What do we mean when we apply the word 'meatball' to a male singer? What are we really trying to say? The 'meatball', such as it is, is a round, plumply packed combination of meats and bread, seasoned to taste. And it is an Italian-American staple, found in a large round dish on the table of your Aunt's house every Sunday along with pasta, ribs, a roast, the large salad that nobody ever eats, canolis etc.

But "Meatball" was also the casually racist word used to describe a handsome, young(ish) Italian American crooner from a certain period. Vic Damone, Tony Martin, Jerry Vale, Lou Monte...only Sinatra rose above the derogatory reference, in part because everybody was scared shitless of him.  Had Tony Bennett not moved away from novelty material in the mid-fifties, he would have probably become the meatball king--to say nothing of the sausage. But I digress...

Like their namesake, 'meatballs' were oftentimes round, plumply packed and found in the living room (or sometimes the bedroom) of your relatives homes--at least their records were. The 'meatball' was a source of pride to the Italian-American community and always--ALWAYS--sang his heart out to the mothers (and grandmothers) in the audience, who all wanted their boys to be a nice boy just like Lou/Tony/Jerry/Vic. They were always available to perform at Cosa Nostra gatherings--gratis, I'm sure, though da' boys were well known for slappin' the Franklins around--and they sang at all of the major crime family's weddings, birthdays and holiday parties. Discreet favors--involving disc jockeys and jukebox suppliers--were the return gesture of goodwill from the wiseguys to the meatballs. And it  paid to accept those favors in more ways than one--why insult a man who's just trying to do you a little good, right Cheech? Have another Cutty Sark. On us...

Of all the meatballs of the post-war era, none had quite the mysterious power--and sang sillier songs--than Jimmy Roselli. Born in Hoboken (like Sinatra), Roselli's big tune "Mala Femmena" sold over three million records in 1963 yet somehow failed to chart. Mysteriously, his career--which got off with a bang on Ed Sullivan in the early fifties and had the backing of show-biz great Jimmy Durante--sank quite quickly into the murky waters off the Jersey shore. Had he perhaps forgotten to perform at a certain wedding or funeral? Or was it Roselli's penchant for saying things to the press like "I've never done business with organized crime and I never will"--back in the day when the families were adamant that there was no such thing as organized crime.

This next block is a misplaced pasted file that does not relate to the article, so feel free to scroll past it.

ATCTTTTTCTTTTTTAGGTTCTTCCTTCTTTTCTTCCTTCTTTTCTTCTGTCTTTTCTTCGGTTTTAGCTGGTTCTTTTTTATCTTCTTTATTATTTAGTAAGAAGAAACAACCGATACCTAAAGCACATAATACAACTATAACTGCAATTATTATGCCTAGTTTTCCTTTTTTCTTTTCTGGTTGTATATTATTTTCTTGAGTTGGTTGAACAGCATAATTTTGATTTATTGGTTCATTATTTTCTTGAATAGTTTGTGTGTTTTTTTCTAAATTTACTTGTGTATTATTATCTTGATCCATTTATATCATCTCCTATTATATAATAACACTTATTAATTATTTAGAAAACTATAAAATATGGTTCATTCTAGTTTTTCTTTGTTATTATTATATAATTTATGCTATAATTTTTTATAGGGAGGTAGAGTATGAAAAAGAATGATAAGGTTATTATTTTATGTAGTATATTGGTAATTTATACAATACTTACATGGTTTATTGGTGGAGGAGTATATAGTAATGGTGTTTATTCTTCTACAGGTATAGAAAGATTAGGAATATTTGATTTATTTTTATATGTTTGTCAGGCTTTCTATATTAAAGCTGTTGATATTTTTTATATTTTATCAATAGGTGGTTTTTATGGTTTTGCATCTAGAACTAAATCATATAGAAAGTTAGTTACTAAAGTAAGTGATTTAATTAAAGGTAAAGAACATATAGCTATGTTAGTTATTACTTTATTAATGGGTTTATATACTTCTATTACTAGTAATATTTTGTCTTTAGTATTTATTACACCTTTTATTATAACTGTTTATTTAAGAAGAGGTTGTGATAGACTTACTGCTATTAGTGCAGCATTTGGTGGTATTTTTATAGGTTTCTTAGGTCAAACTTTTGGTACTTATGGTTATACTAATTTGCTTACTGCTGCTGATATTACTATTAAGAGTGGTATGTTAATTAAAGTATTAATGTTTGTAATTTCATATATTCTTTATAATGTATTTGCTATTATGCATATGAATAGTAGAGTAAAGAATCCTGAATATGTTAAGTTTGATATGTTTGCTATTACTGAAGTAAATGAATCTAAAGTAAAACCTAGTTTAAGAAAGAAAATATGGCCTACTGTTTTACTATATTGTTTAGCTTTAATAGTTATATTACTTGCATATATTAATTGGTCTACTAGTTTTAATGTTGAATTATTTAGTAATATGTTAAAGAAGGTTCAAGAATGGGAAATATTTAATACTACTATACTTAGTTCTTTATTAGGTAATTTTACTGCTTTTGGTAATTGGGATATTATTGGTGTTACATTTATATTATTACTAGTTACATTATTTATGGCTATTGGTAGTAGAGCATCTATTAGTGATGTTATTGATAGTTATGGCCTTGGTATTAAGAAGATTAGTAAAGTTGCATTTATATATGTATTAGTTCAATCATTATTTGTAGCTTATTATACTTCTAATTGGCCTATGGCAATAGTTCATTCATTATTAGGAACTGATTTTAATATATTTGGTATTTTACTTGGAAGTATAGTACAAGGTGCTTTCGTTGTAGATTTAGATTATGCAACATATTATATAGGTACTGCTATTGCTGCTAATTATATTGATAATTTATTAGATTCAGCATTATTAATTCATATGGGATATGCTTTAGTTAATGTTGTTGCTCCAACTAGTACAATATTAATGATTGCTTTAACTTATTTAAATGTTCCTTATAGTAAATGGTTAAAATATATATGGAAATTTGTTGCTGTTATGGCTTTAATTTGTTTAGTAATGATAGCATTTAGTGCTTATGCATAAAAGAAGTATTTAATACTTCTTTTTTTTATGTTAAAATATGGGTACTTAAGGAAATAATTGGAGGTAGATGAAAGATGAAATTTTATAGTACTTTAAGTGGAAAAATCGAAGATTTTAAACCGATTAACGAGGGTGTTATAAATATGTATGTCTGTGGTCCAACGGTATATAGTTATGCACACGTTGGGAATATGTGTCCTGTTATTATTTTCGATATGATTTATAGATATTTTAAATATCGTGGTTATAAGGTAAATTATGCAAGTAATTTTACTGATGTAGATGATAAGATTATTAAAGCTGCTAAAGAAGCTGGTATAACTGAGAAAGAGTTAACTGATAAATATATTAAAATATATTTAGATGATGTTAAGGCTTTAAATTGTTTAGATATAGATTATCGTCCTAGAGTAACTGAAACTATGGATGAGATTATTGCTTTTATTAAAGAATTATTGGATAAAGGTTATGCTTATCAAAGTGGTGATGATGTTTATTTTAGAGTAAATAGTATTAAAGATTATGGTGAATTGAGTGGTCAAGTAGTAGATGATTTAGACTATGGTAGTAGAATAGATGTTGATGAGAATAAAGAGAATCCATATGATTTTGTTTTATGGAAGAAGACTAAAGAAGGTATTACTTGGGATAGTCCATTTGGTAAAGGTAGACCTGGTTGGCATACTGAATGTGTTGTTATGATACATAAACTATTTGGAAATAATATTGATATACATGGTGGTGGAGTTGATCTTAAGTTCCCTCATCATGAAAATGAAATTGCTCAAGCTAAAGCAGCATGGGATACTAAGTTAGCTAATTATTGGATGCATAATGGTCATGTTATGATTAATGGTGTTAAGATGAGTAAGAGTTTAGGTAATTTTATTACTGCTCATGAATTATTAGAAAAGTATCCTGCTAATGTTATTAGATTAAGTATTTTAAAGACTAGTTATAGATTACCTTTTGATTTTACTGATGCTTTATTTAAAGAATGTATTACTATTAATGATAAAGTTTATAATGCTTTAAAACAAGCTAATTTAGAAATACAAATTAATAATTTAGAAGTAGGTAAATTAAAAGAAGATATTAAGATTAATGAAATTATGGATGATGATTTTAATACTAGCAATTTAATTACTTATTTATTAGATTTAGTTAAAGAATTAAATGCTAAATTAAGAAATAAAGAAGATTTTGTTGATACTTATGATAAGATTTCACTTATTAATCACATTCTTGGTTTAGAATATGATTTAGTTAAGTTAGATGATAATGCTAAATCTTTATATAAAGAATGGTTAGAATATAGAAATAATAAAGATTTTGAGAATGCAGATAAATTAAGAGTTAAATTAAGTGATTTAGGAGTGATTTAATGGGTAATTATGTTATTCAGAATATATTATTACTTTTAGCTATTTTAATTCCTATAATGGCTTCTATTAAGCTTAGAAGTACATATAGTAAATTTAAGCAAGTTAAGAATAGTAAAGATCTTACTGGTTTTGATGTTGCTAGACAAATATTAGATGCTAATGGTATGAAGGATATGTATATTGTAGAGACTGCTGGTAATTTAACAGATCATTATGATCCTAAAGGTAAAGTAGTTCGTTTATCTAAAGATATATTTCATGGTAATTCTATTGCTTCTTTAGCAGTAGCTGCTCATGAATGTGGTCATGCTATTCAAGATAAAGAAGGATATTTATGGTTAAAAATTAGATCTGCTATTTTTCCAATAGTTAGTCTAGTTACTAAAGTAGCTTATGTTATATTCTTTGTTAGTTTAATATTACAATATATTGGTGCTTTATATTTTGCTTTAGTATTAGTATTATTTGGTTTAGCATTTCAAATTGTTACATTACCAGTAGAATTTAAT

But it didn't matter. Italian-Americans all loved Jimmy and he became a kind of unofficial mascot of the culture. Frank may have been Frank, but he went Hollywood, married Ava and Mia, flew around in jets and partied with Schvarza Sammy (among other sins). Jimmy stayed home, a nice Jersey boy. He even retired to Florida late in life--perfect! He was one of the guys, a local who threatened to explode as a star but who wound up making a nice little living instead. In the end, Roselli was reduced to selling his records out of the trunk of his car, parked in Little Italy. Do you think at that moment he wondered if he should have shut the fuck up and done a little business with the boys?  Nonetheless, Roselli was a favorite of the wiseguys and the ordinary guys and actually a very fine singer. Jerry Lewis said of him: "Roselli sings as an Italian should sing". What the hell does that mean? Was Jerry funny the way a Jew should be funny? Enough. Lets meet Jimmy and hear him sing his big hit, "Mala Femmena".

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